Instead, Jane politely expresses her excitement for the job (I was delighted… I hope you will consider me… I would love the opportunity… I look forward to hearing from you…) and helps Mary with her decision-making process.
When Mary reads the résumé, she will look for reasons why Jane is a good (or bad) candidate as quickly as possible. (She posted her message on Facebook, so she probably has hundreds of emails and CVs to read through.)
In her cover letter, Jane has already started to create the list of Reasons Why Jane Is a Good Candidate. Instead of telling Mary that Jane is helpful, she is showing her helpfulness to Jane, through her writing style.
(In the same way, Jane shows that she is professional by making sure her grammar and spelling are correct.)
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Common Phrases in Formal Emails
Below are a few more useful phrases you can use in professional emails:
- Dear Sir or Madam — In situations where you don’t know the name of the person you are writing to, it’s OK to use this phrase to begin your email or letter. It is more polite than *To whom it may concern* (which has a cold tone, and is used only when you want to deliver some information, not when you want someone to help you or give you something, like a job).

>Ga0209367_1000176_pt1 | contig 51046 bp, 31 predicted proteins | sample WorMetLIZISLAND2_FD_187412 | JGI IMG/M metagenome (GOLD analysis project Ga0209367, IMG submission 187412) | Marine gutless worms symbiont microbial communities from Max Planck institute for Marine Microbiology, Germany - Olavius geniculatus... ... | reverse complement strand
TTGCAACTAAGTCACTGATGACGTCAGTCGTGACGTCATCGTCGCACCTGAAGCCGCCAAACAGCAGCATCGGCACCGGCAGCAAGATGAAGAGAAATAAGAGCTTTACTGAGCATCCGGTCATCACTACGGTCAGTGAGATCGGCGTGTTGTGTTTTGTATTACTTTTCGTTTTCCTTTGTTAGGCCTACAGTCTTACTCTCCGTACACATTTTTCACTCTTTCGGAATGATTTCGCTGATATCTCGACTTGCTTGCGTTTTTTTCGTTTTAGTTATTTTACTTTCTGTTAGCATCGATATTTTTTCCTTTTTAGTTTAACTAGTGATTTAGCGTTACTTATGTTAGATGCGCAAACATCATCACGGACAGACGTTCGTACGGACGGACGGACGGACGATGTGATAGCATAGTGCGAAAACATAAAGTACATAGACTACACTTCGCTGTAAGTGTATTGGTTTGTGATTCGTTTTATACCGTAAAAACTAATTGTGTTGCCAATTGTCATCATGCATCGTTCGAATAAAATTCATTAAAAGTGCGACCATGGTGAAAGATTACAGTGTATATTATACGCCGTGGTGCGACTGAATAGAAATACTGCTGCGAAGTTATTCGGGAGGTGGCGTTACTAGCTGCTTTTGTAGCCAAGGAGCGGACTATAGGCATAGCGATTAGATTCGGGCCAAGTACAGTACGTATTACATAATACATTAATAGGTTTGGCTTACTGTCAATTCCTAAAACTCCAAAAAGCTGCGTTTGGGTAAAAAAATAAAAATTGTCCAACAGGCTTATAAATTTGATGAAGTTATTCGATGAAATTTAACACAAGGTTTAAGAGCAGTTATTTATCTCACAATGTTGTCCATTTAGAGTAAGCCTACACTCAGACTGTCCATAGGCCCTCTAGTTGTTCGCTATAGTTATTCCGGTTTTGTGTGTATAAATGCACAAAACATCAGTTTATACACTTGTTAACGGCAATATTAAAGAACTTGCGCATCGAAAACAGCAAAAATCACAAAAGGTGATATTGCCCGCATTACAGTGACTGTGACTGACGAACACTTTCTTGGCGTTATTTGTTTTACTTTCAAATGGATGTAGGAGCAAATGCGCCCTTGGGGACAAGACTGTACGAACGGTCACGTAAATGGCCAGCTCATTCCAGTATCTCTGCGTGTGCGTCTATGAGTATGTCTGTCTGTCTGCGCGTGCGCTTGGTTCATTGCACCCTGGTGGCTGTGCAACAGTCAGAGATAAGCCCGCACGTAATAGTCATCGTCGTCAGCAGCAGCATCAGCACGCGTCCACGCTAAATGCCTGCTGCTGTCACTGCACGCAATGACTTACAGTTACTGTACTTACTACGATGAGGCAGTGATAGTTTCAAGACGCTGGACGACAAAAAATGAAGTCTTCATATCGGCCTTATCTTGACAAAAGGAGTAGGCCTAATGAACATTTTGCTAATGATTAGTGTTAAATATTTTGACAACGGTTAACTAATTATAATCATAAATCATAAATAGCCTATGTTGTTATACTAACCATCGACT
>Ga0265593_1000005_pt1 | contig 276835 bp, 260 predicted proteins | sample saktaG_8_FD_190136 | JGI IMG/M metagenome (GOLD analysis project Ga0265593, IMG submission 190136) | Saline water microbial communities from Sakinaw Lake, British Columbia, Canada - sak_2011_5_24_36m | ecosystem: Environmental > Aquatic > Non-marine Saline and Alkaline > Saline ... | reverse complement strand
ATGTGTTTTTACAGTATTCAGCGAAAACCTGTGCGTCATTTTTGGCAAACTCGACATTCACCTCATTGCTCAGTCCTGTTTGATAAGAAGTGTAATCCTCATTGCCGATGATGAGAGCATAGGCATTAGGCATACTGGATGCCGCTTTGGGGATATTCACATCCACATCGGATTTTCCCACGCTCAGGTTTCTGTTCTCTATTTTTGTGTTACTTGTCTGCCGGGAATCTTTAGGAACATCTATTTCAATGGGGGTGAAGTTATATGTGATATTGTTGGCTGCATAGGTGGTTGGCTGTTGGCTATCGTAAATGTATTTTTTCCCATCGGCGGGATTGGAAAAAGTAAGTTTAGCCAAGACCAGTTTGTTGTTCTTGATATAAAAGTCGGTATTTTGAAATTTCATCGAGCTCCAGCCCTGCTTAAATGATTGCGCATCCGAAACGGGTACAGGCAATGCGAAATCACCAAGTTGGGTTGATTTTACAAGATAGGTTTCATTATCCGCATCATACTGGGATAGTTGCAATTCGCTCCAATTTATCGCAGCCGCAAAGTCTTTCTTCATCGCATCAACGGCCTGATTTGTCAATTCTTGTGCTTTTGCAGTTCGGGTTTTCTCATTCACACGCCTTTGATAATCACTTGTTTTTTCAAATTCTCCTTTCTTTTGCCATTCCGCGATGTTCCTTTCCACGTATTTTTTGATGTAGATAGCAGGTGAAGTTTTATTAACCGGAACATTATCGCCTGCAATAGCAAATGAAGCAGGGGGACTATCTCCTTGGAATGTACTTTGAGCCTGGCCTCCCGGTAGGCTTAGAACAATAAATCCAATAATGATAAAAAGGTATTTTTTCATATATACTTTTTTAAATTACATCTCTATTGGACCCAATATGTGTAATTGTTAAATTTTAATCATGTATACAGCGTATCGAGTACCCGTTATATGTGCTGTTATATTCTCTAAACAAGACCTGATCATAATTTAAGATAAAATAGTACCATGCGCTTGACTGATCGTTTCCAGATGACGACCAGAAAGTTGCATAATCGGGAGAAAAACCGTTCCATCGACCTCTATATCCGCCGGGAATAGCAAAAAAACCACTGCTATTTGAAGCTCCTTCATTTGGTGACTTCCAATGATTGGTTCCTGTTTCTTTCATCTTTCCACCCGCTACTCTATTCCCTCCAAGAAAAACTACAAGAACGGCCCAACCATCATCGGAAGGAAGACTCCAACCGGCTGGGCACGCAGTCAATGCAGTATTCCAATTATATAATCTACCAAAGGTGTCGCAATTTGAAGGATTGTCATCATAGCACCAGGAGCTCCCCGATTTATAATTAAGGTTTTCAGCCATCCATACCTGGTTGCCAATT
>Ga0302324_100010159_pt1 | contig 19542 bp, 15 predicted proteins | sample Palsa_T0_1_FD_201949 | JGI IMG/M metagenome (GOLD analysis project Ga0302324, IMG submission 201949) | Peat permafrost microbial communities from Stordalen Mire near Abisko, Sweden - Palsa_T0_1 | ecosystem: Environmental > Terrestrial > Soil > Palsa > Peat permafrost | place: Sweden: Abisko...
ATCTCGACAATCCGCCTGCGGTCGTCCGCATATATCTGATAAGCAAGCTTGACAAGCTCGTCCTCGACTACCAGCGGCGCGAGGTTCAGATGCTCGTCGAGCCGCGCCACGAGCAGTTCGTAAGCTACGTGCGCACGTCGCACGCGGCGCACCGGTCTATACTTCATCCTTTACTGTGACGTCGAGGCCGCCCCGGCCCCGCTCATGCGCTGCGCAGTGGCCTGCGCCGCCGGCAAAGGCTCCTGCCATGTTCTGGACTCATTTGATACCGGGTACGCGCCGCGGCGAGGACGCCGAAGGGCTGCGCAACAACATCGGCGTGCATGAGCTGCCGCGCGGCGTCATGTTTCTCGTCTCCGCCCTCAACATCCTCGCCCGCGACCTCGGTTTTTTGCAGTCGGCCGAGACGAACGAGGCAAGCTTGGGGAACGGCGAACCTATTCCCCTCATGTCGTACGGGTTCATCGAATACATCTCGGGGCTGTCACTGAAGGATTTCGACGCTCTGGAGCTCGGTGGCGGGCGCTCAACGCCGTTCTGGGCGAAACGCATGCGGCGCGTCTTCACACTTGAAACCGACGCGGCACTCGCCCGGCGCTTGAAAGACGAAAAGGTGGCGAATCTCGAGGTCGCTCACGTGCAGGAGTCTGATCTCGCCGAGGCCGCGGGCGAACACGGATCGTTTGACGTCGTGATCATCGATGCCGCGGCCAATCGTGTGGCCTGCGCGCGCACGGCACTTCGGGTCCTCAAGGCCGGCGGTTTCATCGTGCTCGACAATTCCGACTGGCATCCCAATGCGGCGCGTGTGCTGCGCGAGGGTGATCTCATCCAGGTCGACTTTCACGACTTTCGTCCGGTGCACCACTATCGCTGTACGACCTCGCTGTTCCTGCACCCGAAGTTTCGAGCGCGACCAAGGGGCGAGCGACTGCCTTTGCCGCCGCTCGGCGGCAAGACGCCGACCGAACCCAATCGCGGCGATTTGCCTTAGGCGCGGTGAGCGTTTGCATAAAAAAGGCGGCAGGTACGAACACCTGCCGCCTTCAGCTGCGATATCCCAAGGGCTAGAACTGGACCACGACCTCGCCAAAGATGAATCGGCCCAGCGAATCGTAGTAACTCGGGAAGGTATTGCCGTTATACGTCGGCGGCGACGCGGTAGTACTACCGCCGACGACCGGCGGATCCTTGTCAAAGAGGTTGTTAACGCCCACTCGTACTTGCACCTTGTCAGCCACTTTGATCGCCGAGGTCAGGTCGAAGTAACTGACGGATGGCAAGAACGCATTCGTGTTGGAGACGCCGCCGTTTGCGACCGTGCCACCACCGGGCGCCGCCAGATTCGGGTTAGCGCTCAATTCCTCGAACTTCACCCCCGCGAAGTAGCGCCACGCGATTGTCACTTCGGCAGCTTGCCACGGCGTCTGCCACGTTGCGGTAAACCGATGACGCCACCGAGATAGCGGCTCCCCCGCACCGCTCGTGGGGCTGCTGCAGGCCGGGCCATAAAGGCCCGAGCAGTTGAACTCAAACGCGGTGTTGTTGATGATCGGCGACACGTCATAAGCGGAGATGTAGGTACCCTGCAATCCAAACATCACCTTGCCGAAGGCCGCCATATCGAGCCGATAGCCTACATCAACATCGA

- I hope this email finds you well — This phrase can sometimes be good to add as the first sentence of a formal email. It is a warm but generic phrase, like *Good morning* (which is rarely used in emails and letters, because you don’t know when the reader will read your message). Another warm (and slightly more informal) phrase is *I hope you are doing well*.
- Your name was given to me by your colleague, Susan Queue— In some cases (such as when you are trying to get a job), it is helpful to include the name of a person your reader already knows. If Mary Smith receives 100 emails but one of the emails is from someone who knows one of Mary’s friends or colleagues, then this person will jump to the top of the list, above the 99 other people.
- I am writing to inquire about your Facebook post, dated January 31 — Perhaps the topic of your email is not something that you “delighted” or happy about. In such situations, you can use this cold phrase to start your email, or other neutral phrases like *I am writing with regard to* or *I am writing in reference to*.
- With regard to my schedule this summer, I can begin June 1— The phrase *with regard to* can be used when you want to introduce a subtopic that is related to the main topic. You can also use *regarding* or *concerning*: I am curious to know more regarding travel costs… / You can find more information in my CV concerning my first aid training. These words are similar to the word *about*, but sound more formal and professional.
- Best regards — This is another common phrase (which is an old phrase meaning “with positive feelings toward you”) to end a formal email. You can also use the word “Sincerely” (which means “with honesty”). Other phrases like “Cheers” / “Best wishes” / “Yours truly” are not commonly used in formal emails, however (they usually sound too informal or intimate).